(First of a two-part series.)
The massive growth in international trade and the proliferation of regional and bilateral trading agreements have made international trade and customs law a highly specialized and complicated field particularly for the trading community and those engaged in cross-border exchange of goods.
In the Philippines, most importers pay more taxes to customs (indirect taxes) than to internal revenue authorities. This has a direct influence on the bottom line or operating profit of the company since the landed cost of importations (which includes customs duties and taxes) has a direct impact on the goods’ selling price in the domestic market.
We have outlined below what traders need to know to effectively manage their imports and exports.
Understand the International Trading Environment. Globalization has changed how companies source materials and sell products. Regional markets have opened and tariffs have fallen; international trading rules have become more complex. The advent of numerous free trade agreements and advances in online technology have greatly impacted the supply structures and sourcing strategies of companies.
Managing international trade requires multiple skill sets and integration of customs and trade understanding. While globalization has opened trade opportunities, competition has heightened and supply chain risks must be managed to prevent disruption across international borders.
Many rules relating to customs valuation, rules of origin, duty preference, tariff classification, and supply chain security are based on international agreements. To date, the Philippines has entered into at least 38 bilateral and regional free trade agreements (FTAs) and memorandum of understanding with various countries and regional groups with the view to expanding the country’s trade and economic relations. In addition, the country is engaged in the negotiation or implementation of numerous bilateral and regional (and cross-regional) agreements.
Trading companies have to understand the dynamics of both the domestic and international markets. Understanding the benefits of free trade agreements can result in duty privileges for both imports and exports. For importers, this can result in lower landed goods and for exporters, more sales arising from the lower costs and from gaining access to export markets. Understanding the role of free trade agreements and free zones (free ports and export processing zones) can help traders maximize trade opportunities in the global market.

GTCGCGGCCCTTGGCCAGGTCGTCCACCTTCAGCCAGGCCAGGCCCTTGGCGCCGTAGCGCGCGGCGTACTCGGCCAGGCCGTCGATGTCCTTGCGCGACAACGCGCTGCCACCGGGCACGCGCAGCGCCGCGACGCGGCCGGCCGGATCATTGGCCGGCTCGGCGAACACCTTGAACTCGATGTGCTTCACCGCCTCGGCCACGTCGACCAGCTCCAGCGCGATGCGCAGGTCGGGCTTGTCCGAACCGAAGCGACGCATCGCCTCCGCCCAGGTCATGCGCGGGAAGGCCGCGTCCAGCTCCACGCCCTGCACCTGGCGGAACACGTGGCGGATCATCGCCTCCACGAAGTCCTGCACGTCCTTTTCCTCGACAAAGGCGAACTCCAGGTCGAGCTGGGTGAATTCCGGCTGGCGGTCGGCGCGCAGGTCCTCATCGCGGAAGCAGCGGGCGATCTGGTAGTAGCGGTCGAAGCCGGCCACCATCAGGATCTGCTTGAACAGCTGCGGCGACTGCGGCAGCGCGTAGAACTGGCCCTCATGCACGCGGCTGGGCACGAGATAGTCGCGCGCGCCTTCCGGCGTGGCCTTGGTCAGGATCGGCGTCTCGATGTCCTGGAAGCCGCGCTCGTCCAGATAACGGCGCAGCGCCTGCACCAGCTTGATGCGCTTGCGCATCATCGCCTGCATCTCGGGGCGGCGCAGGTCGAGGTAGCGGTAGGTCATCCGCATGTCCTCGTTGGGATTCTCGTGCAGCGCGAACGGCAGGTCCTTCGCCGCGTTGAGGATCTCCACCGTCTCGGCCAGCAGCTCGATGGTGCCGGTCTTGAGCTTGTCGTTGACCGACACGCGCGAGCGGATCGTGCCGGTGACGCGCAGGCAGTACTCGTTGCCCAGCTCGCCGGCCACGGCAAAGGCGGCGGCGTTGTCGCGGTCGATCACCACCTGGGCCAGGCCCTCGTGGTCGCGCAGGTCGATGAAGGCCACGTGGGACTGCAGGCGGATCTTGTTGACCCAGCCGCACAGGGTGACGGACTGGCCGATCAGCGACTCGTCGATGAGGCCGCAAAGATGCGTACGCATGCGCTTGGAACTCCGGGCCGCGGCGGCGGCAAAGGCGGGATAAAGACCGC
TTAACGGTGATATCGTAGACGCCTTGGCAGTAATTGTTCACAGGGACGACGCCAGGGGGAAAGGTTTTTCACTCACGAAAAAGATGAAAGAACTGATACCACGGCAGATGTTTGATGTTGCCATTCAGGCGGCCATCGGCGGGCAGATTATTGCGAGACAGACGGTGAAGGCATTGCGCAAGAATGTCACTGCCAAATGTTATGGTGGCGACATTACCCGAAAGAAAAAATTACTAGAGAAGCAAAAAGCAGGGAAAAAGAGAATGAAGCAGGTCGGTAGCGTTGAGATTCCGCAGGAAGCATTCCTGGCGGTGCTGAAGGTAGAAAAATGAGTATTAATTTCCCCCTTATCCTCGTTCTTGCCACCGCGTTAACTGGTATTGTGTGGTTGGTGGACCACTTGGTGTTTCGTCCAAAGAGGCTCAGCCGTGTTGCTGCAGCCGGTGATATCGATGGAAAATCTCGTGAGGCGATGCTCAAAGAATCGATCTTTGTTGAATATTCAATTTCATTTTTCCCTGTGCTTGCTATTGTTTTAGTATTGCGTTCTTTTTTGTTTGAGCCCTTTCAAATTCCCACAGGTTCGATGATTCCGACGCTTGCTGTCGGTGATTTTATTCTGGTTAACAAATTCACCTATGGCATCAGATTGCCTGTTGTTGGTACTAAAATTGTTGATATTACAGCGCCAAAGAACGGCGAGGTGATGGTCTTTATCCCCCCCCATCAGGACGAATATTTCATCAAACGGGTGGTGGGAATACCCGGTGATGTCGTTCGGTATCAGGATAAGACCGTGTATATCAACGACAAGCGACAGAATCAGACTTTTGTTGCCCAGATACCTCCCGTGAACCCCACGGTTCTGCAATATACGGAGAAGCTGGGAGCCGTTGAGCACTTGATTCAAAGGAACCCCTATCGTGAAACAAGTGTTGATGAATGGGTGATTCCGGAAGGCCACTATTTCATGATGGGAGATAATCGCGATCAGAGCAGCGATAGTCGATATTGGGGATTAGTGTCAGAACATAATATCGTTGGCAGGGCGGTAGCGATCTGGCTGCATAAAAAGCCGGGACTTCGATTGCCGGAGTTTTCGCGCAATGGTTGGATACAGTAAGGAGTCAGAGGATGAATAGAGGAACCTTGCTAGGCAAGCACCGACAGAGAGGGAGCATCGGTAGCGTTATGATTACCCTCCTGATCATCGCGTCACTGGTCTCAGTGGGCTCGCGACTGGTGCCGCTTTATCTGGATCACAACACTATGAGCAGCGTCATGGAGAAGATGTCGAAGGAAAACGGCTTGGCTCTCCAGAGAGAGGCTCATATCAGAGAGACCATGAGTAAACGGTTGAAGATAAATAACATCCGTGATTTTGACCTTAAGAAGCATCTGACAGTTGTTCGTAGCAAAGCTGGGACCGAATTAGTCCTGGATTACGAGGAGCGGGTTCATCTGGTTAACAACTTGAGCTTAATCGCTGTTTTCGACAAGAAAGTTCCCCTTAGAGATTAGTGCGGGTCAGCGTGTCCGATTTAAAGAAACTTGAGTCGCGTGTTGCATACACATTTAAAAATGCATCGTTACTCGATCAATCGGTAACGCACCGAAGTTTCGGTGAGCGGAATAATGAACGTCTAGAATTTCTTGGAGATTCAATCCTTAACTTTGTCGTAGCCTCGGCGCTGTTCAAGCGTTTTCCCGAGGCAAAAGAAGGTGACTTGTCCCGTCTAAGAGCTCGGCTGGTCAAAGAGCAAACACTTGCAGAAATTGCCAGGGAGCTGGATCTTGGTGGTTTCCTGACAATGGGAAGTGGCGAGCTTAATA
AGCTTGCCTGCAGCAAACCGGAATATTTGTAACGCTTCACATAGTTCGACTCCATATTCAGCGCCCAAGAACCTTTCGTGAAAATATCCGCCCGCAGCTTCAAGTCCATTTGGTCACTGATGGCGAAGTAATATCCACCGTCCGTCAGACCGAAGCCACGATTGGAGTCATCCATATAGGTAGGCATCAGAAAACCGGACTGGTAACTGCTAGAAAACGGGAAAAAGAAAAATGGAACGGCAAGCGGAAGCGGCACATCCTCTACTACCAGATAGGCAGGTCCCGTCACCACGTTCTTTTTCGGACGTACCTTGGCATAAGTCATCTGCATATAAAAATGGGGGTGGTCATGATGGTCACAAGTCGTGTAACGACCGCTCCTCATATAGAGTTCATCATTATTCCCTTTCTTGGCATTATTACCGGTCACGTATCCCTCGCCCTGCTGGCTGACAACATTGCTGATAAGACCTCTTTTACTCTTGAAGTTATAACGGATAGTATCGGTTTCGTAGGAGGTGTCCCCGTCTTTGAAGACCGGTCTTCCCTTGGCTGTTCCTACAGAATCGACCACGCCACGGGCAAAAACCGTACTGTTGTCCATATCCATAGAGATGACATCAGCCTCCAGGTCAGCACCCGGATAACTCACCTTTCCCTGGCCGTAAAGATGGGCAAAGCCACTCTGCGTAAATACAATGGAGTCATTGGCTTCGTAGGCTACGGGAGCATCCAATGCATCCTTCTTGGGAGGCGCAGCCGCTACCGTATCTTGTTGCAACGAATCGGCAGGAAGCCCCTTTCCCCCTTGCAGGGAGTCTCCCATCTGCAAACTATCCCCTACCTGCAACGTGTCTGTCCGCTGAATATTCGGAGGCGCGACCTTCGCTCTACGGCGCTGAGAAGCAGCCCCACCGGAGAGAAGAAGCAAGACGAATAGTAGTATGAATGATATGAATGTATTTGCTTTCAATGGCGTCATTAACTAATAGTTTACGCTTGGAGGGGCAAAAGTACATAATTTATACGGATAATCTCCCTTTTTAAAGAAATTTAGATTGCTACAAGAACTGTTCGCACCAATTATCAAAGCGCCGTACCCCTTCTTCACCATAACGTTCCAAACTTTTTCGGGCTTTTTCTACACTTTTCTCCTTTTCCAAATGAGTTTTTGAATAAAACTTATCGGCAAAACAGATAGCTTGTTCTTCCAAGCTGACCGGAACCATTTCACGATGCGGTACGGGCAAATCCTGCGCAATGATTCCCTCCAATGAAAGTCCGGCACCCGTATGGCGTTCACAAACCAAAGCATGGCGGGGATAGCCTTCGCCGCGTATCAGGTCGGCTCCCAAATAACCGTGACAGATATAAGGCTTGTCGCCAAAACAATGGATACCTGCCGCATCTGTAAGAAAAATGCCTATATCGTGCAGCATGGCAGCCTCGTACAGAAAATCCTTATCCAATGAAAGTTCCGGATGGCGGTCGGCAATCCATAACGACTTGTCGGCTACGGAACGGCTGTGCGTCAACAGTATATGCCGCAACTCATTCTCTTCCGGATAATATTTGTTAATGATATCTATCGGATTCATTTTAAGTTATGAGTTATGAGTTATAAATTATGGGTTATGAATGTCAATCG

Learn the Basics of International Purchasing and Supply. Traders engaged in cross-border trade should ensure they are able to efficiently purchase the right product or service at the right time and place in the most economical way possible and based on the needs or requirements of the customers.
A company’s purchasing objectives may refer to lower acquisition prices, extended credit line, decreasing lead time, reducing clearance and delivery costs, and the provision for value-added services.
Securing market information on the prices of goods will involve consideration of factors such as historical costs, quotations from other suppliers, reference prices, pricing and costing trend and expert estimate. Assessing a prospective supplier will require a review of the supplier’s capabilities and strategy by looking at their technical capabilities, financial situation, value-added services, management capabilities, business processes, compliance and risk standards, industrial relations, reputation, track record and network.
While cost is the main driver for choosing a supplier, the increasing scope and complexity of trade encourages companies to take a closer look and assign importance to other factors when purchasing goods, i.e., technical and financial capabilities, technology support (e.g., information and communication technology solutions), management expertise and the value-added services.
In short, importers and exporters will need a working knowledge on how to specify supply requirements, obtain offers, select suppliers and manage vendors.
For the second part, click here.
The author is an international trade, indirect tax (customs) and supply chain practitioner. He is the Editorial Board Chairman of Asia Customs and Trade, an online portal on customs and trade developments affecting global trade and customs compliance in Asia. He was also Bureau of Customs Deputy Commissioner for Assessment and Operations Coordinating Group (2013-2016). For questions, please email him at email@example.com (www.customstrade.asia).